Ohio State’s disastrous offensive effort against Clemson has prompted changes. Urban Meyer has hired Ryan Day to help fix some issues with the Buckeyes.
It may not be the Chip Kelly-to-Ohio State news that some Buckeye fans may have wanted to hear, but the team’s offensive overhaul has begun.
Urban Meyer needed to find a new voice to help the team’s offense following its shutout loss to Clemson in the Fiesta Bowl, and the Buckeyes head coach believes that Ryan Day will be a big part of the solution. The former San Francisco 49ers quarterbacks coach is joining the Buckeyes’ staff in the same role.
Day spent time as the Boston College offensive coordinator before he served as the QBs coach in San Francisco under Kelly, whom he played for at New Hampshire. With Kelly being dismissed from the 49ers, though, Day has found a new destination. And it’s a high-profile one with Ohio State, whose fans are not used to seeing such abysmal offensive performances like the one they witnessed on New Year’s Eve.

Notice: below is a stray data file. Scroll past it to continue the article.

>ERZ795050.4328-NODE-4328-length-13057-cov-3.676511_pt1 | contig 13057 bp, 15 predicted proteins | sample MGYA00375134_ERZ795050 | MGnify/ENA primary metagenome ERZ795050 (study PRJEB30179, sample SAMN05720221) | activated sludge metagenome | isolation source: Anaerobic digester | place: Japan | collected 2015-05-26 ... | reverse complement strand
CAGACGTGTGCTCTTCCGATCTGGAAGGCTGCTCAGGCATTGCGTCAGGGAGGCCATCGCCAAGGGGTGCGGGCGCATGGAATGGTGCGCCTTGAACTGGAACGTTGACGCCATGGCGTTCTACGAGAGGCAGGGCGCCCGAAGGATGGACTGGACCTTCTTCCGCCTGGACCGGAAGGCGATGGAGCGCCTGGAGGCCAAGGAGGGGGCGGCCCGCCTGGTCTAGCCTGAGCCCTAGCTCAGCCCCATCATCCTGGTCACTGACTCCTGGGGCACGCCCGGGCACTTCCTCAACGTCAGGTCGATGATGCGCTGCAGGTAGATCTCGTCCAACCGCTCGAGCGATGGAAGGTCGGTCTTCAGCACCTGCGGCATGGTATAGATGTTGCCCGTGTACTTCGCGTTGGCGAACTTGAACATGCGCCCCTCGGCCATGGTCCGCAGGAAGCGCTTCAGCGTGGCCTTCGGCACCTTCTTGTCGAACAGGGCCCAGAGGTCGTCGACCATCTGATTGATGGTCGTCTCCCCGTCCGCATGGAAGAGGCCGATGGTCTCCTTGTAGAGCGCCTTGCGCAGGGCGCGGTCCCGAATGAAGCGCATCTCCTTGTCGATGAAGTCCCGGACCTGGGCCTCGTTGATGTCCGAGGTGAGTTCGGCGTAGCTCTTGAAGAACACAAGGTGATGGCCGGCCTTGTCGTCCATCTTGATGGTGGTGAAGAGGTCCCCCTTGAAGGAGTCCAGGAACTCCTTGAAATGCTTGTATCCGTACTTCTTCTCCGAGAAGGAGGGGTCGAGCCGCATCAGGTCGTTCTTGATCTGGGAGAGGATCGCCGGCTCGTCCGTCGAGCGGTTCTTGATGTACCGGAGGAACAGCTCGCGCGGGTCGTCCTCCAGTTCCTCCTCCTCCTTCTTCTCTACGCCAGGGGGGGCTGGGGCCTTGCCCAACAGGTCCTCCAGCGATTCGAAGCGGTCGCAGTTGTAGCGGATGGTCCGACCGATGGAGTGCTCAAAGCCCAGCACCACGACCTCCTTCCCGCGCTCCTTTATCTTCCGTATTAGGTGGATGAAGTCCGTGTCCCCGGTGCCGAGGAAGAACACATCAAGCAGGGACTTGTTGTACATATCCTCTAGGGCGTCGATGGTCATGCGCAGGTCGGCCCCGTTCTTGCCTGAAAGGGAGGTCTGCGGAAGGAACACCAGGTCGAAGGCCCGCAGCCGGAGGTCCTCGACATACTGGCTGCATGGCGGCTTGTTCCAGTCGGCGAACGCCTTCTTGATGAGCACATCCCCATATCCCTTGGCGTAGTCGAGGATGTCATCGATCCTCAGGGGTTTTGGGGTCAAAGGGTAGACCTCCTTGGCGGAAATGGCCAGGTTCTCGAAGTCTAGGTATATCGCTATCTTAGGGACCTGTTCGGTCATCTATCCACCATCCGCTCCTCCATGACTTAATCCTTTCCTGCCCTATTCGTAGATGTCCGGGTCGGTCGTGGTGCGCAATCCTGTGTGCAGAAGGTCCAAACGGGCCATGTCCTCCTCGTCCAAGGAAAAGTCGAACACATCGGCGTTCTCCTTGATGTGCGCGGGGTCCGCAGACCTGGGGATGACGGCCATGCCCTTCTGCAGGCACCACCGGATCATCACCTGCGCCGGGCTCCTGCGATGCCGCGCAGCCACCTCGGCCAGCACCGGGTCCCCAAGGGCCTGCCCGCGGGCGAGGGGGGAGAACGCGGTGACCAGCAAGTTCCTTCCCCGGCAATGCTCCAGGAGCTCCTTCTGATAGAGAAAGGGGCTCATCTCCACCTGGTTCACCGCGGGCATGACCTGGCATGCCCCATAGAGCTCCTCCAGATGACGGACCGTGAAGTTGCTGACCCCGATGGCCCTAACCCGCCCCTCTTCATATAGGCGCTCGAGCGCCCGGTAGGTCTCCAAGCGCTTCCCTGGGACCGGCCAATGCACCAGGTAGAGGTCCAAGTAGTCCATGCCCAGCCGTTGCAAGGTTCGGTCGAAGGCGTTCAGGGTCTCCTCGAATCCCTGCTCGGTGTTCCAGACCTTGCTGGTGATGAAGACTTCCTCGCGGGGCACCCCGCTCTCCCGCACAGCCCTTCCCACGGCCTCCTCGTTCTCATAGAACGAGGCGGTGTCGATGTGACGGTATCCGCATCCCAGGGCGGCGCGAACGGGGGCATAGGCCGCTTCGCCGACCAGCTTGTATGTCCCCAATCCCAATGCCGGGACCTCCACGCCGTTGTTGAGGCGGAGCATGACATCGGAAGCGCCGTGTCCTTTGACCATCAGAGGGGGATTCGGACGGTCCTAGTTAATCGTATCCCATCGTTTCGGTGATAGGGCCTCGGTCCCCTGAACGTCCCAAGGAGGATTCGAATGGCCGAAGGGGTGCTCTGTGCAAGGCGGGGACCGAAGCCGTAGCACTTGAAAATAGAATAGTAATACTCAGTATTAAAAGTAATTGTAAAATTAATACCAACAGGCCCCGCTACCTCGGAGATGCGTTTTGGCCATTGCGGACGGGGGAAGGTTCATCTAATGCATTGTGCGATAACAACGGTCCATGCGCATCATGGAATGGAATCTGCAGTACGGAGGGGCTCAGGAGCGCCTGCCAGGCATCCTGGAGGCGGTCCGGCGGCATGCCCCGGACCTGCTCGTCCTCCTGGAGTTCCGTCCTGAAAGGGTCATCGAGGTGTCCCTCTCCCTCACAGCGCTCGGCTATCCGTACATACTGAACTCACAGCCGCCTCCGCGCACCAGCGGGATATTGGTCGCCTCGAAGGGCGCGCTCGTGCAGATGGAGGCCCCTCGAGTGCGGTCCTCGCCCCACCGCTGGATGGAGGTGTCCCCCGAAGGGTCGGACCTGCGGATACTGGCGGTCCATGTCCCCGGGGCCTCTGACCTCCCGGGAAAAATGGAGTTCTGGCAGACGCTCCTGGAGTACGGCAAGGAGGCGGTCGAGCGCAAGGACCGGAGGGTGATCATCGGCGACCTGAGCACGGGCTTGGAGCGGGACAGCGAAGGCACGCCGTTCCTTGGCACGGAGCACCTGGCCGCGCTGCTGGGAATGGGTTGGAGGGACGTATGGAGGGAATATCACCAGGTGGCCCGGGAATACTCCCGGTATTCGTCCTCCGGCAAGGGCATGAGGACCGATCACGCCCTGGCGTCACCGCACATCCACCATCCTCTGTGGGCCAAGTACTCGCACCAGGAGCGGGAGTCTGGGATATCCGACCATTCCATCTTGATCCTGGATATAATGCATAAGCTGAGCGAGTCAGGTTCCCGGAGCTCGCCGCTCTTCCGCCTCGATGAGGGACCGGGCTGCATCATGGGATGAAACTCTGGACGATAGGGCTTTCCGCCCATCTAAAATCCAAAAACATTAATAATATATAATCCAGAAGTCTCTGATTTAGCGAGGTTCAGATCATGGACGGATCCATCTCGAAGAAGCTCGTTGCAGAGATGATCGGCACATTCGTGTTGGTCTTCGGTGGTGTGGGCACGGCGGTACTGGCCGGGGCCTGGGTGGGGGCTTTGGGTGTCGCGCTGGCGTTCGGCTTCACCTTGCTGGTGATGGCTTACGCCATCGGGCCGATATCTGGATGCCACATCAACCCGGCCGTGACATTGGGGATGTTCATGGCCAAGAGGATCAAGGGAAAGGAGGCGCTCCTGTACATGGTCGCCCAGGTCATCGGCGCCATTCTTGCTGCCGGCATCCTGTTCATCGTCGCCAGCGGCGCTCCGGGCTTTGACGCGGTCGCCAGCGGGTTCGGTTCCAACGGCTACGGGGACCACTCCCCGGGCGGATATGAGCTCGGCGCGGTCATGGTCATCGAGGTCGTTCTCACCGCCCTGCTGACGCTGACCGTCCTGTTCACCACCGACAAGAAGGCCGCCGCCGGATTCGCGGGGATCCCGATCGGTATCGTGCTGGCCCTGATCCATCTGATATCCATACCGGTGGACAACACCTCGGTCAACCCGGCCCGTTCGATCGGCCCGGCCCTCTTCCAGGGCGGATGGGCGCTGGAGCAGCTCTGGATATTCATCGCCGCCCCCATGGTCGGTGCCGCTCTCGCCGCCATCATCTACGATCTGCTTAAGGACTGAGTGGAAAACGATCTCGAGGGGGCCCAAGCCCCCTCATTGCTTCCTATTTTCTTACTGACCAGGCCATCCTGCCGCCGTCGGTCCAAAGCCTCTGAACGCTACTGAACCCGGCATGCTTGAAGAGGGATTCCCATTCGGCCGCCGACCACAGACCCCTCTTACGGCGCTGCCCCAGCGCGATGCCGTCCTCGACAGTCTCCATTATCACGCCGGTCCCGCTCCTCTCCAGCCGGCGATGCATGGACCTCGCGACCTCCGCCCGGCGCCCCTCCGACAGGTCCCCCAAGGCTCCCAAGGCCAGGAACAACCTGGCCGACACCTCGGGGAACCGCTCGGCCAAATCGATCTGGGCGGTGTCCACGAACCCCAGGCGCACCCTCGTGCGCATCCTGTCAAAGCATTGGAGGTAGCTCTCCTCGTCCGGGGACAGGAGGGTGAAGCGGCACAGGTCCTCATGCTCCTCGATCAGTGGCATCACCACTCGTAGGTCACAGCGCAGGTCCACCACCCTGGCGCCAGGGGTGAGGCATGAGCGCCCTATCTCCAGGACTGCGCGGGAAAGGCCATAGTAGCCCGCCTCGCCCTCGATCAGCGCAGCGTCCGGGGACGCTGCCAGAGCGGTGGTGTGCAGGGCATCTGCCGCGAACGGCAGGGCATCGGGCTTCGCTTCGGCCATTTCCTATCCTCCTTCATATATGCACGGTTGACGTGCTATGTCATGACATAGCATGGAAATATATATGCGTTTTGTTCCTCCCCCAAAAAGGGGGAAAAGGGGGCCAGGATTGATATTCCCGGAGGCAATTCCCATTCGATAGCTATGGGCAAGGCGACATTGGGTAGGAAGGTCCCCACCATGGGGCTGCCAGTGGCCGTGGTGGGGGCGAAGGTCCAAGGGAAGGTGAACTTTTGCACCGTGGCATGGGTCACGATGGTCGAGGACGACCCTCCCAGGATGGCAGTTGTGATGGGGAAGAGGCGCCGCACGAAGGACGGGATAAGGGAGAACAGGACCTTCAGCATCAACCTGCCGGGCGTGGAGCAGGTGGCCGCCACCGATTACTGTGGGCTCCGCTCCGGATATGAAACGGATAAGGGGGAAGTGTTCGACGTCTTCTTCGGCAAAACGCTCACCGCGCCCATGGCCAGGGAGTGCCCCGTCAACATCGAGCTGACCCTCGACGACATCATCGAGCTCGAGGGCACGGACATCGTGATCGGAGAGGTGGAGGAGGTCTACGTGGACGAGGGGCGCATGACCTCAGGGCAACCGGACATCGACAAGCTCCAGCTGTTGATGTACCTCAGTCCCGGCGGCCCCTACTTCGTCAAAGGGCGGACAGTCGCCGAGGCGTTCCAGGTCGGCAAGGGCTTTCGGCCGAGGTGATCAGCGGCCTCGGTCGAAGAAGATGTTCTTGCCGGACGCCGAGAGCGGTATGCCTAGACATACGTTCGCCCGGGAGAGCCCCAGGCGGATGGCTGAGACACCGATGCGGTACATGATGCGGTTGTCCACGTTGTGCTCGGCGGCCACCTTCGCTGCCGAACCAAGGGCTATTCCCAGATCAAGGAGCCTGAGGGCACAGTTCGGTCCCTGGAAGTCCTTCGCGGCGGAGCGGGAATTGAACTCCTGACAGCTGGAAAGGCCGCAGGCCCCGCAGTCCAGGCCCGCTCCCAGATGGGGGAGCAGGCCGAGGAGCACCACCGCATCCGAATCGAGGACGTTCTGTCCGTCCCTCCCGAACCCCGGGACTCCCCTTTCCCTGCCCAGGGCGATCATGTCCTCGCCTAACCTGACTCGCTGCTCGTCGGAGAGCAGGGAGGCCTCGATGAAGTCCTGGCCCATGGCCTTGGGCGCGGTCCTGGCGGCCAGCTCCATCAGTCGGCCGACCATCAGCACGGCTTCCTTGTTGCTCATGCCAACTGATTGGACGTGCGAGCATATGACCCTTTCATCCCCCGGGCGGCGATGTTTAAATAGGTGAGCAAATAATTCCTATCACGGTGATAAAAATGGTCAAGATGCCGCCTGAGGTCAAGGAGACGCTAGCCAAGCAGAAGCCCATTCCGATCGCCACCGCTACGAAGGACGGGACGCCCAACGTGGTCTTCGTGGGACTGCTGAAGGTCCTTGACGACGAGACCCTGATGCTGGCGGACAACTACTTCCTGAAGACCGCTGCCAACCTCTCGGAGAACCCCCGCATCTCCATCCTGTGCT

Since serving as a graduate assistant at Florida and Boston College, Day has made stops at Temple, BC, the Philadelphia Eagles and 49ers. The 37-year-old New Hampshire native worked with Meyer before, serving as a grad assistant for the Gators in 2005. During his time at BC, he helped grad transfer quarterback Tyler Murphy transition from Florida into a successful ACC quarterback and also oversaw tailback Andre Williams emerge as a Heisman Trophy finalist.
Former Buckeyes co-offensive coordinator/QBs coach Tim Beck is leaving Columbus for the coordinator job on Tom Herman’s staff at Texas. Beck replaced Herman when the latter left for the head-coaching job at Houston following the 2014 season. We’ll see how the Beck and Day moves impact Buckeyes co-coordinator Ed Warriner and whether he will continue in that role.
While Buckeye fans may have wanted to land Kelly, they will have to settle for a Kelly protege—at least for now. The hope is that a shutout loss to Clemson—the Buckeyes’ first time being shut out since 1993 and the first of Meyer’s career—will be put in the rear view mirror quickly.